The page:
Clarke is not receiving money for abiding by rules. She was definitely not required to abide by the rules and it is my impression that she did not. She is being rewarded for agreeing to abide by the spending limit rules if each and every one of her opponents did so. As she has admitted that she knew that some of her opponents would not agree, she is actually being rewarded for making an offer that she knew would never be accepted.

Yes, she is entitled to the money, but not for doing anything wonderful. What we should be asking is whether we like the result. A spending cap in this race would clearly have favored the candidate with the highest name ID, i.e., Clarke - especially since Dealey and Kim had their own money and Knaupe had the most well-heeled supporters. Rewarding a candidate who agrees to rules that favor her is kind of bizarre, don't you think? It is a bad law.

Finally, this is taxpayer money. Making lobbyists pay fees to create a campaign finance fund that I'm sure they don't even want is called taxing them. There are fees, e.g., car registration and state park admissions, but just calling something a fee doesn't make it a fee.

Raymond Heitmann

[News Editor Michael King replies: Mr. Heitman disagrees with our interpretation of the campaign finance ordinance, and the law itself, as is his right, but that doesn't mean the information we reported is incorrect. We stand by our story.]

What's Happening With Players

Dear Editor,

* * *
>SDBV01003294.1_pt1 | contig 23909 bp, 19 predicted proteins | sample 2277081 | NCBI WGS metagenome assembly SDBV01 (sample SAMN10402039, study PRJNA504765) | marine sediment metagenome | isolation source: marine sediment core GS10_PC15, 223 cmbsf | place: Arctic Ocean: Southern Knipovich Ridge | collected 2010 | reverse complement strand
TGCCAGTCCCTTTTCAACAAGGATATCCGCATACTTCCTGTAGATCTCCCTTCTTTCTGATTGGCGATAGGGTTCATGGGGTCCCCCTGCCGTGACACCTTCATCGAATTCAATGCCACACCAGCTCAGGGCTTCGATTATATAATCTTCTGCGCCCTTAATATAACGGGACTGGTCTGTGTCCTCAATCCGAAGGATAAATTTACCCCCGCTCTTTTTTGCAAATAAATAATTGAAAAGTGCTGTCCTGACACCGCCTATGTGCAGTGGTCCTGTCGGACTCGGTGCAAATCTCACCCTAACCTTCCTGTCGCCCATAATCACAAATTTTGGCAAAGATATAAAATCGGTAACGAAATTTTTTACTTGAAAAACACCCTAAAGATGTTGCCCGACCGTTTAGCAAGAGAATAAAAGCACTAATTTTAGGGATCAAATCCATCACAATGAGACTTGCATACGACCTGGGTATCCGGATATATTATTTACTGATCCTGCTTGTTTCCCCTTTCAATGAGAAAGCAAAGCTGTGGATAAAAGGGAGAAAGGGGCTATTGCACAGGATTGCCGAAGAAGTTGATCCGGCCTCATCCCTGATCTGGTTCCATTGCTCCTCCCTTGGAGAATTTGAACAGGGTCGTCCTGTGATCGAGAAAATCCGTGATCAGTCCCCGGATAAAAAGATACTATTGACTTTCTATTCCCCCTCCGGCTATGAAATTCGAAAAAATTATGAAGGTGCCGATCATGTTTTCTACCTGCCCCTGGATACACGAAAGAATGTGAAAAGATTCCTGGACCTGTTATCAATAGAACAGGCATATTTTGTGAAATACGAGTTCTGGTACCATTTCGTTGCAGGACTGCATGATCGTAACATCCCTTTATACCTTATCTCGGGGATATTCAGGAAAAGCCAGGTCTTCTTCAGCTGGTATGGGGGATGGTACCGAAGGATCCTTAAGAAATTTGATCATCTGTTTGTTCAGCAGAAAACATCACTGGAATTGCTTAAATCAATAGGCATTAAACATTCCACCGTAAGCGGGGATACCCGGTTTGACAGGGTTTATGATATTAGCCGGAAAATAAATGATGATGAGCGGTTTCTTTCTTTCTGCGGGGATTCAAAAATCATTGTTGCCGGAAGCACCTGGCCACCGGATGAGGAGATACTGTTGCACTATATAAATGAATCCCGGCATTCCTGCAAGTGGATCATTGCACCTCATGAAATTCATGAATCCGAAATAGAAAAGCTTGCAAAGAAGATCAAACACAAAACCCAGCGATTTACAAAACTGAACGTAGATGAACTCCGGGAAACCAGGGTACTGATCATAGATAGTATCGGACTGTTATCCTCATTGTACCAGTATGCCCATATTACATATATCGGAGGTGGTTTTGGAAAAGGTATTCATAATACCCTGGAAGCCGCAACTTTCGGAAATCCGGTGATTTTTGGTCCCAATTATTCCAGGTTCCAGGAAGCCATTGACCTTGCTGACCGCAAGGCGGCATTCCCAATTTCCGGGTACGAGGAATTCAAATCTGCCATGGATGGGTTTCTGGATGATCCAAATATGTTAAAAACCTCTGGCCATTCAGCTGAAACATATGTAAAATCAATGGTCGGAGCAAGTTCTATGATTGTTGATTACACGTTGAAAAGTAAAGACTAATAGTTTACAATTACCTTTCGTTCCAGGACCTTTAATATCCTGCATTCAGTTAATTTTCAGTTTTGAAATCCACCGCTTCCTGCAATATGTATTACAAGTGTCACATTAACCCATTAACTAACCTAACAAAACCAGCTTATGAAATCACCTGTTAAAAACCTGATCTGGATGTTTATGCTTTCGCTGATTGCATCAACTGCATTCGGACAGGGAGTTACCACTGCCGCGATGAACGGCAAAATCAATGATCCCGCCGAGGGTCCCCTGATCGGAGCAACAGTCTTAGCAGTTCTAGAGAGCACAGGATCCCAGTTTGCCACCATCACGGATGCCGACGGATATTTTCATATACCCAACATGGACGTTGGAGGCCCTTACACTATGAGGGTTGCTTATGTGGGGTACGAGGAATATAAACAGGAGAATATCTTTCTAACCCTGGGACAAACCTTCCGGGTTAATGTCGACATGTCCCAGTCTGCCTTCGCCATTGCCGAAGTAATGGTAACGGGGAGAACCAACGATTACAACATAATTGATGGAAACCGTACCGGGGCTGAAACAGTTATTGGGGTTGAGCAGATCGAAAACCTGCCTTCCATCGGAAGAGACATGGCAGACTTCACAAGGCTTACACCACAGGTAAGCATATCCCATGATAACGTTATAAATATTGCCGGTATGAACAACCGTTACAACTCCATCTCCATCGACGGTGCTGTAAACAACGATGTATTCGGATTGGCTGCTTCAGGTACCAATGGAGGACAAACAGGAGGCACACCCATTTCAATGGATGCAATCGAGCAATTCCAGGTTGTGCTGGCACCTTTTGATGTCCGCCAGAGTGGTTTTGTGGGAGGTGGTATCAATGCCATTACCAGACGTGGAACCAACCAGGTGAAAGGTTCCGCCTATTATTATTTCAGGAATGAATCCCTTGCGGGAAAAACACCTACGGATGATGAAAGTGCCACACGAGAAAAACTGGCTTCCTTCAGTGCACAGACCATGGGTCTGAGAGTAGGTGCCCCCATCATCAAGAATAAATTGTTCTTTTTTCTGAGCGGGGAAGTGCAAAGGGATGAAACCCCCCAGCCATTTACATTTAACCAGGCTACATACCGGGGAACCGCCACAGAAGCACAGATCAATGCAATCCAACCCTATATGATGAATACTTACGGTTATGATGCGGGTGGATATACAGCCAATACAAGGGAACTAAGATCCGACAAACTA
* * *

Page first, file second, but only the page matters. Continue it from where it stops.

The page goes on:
Why has the Chronicle not printed a story about what UT Austin is trying to do to Players Restaurant at the corner of MLK and Lavaca? UT intends to build a 10-story hotel nearby and has threatened to use "eminent domain" to take away Players' property to erect a five-story parking garage for the hotel. The owners of Players, Carlos Oliveira and Eddie Hempe, originally from Brownsville and UT graduates, have refused to sell. They wish to continue the business that they have been running since 1981. Eminent domain is only supposed to be used in rare circumstances by government entities for projects in the public good. There is no shortage of hotel space in Austin, but soon UT will be competing with private hotels. How is it good for a state institution to enter a private-sector business? If the hotel needs a five-story parking garage, why don't they build it underground, beneath the hotel, instead of usurping private property? My friends and I have been regular customers of Players for more than 20 years. Players has been around long enough to become an Austin institution. What UT is trying to do is just wrong. The Chronicle should investigate and publish a story about the taking of Players. Thanks.